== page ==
With our humanitarian staff in Gaza bracing themselves for the worst, funding is vital to ensure that the weak economy and health system won’t completely collapse

What Oxfam is doing

With the support of Irish Aid, our teams have mobilised to urgently respond to the threat of Covid-19 in Gaza. We are providing protection equipment for healthcare workers, beds for patients in quarantine centres, soap and other essential hygiene products. We’re also providing hygiene kits to vulnerable families through our partner organisations.

Oxfam staff receiving hygiene and protective gear items that will be distributed in quarantine centres. Photo: Sami Alhaw/Oxfam

Our water engineers are ensuring public water taps used by the most vulnerable families can be used safely. With no other source of clean water, these families are most at risk of catching the virus.

We’re helping the vulnerable families put food on the table and buy hygiene items and access clean water to protect them from the outbreak. We are currently maintaining 14 water filling points in vulnerable communities where between 35,000 and 70,000 people will need to rely on depending on the severity of the outbreak. In addition, we’re spreading awareness about best hygiene and health practices to avoid further spread of cases across the West Bank, where 148 cases of COVID-19 have been confirmed.

This disease knows no borders and does not discriminate. For the world’s poorest and most vulnerable, the worst is yet to come as the coronavirus begins to establish itself and spread quickly through communities powerless to stop it, without access to water, sanitation or healthcare.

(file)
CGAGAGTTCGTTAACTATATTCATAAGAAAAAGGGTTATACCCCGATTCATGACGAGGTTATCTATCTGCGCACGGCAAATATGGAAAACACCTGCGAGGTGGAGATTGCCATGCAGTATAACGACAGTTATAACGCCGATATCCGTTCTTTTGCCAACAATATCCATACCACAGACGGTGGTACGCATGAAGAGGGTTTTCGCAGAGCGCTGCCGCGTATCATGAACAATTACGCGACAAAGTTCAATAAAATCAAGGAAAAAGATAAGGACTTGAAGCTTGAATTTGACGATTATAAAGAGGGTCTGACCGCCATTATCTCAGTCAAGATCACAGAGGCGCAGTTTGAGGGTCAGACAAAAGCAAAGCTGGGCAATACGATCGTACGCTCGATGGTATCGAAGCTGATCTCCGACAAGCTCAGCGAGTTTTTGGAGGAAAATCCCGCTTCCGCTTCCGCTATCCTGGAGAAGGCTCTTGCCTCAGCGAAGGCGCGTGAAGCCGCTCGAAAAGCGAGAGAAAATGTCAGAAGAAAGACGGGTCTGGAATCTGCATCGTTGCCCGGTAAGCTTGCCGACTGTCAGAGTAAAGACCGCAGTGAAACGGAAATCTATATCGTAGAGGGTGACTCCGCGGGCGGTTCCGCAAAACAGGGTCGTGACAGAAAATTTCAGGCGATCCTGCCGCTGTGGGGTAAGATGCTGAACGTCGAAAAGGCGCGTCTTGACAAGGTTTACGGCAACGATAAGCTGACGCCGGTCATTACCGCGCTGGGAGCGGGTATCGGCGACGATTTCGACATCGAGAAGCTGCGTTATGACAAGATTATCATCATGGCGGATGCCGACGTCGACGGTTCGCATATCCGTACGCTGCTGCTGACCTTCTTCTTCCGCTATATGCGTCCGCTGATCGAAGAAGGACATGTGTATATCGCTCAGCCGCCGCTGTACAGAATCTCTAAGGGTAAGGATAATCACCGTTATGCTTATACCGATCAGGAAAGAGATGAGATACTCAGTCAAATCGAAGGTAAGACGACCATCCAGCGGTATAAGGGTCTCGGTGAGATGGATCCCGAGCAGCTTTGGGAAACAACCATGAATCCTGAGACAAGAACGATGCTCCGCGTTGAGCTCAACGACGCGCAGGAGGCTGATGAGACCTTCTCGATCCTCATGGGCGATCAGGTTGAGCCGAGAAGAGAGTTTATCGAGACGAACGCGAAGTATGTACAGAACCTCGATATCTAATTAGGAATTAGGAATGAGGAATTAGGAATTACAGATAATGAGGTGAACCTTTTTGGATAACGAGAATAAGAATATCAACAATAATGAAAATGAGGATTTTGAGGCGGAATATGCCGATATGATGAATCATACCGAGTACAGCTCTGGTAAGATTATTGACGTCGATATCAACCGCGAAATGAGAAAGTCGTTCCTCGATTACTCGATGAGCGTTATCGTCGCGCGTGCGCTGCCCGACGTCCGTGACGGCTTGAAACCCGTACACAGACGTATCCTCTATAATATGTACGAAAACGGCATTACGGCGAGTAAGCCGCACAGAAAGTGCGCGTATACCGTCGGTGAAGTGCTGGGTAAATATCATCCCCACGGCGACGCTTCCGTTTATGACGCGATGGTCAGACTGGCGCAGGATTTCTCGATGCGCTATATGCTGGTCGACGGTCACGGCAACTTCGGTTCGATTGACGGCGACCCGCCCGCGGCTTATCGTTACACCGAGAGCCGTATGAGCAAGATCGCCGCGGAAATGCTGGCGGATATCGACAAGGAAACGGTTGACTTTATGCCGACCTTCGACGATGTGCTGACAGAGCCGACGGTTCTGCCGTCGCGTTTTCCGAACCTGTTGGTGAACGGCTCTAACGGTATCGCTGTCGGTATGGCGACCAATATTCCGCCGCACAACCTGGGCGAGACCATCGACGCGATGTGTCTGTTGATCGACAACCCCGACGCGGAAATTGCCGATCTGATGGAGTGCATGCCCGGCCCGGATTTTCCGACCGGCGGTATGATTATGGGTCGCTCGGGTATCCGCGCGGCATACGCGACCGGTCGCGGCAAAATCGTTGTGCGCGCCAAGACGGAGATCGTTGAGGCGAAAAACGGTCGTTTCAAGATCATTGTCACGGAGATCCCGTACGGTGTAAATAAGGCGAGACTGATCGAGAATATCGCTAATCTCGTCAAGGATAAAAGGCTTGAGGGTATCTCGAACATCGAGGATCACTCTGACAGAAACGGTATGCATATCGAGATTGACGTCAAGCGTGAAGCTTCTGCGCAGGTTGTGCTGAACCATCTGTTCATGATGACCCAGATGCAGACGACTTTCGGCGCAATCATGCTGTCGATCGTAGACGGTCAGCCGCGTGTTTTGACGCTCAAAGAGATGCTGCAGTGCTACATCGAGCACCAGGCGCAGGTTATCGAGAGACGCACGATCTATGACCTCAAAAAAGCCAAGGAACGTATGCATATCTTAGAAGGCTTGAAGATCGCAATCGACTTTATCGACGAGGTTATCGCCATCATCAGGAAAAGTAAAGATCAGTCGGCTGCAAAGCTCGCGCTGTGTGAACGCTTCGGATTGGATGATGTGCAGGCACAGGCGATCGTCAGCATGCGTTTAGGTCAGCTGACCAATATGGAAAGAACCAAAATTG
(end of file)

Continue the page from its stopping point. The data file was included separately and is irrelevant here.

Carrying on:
Together, we can save lives.

COVID-19: Only if the most vulnerable are safe, are we all safe

The collective efforts to tackle the virus that we are seeing across Ireland and the UK have been impressive. However, it’s critical that we act now to prevent it spreading unchecked among the poorest and most vulnerable countries.

As former Liberian President Ellen Johnson Sirleaf said recently, coronavirus anywhere is a threat to people everywhere. Only if and until the most vulnerable are safe, are we all safe. We cannot afford to leave anyone behind.

In the face of a pandemic, it doesn’t matter where you come from or what language you speak. Nobody is immune to this virus – not royalty, not prime ministers.

The situation for the most vulnerable

While the wealthy can be tested and treated quickly with the help of functioning healthcare systems, millions of others face uncertainty in the midst of a global threat.

The world’s poorest communities are particularly vulnerable, as they already face multiple threats to their health and livelihoods. Nearly three billion people across the developing world have no access to clean water, while millions more don’t have adequate healthcare and live in crowded slums or refugee camps where social isolation is impossible.

We are concerned that COVID-19 will overwhelm poorer countries with weak public health systems. In Mali, for example, there are just three ventilators for one million people, while in Zambia, there is only one doctor for 10,000 people. Even more worrying is the prospect of the virus hitting refugee camps or anywhere else where people are already struggling to access healthcare or food.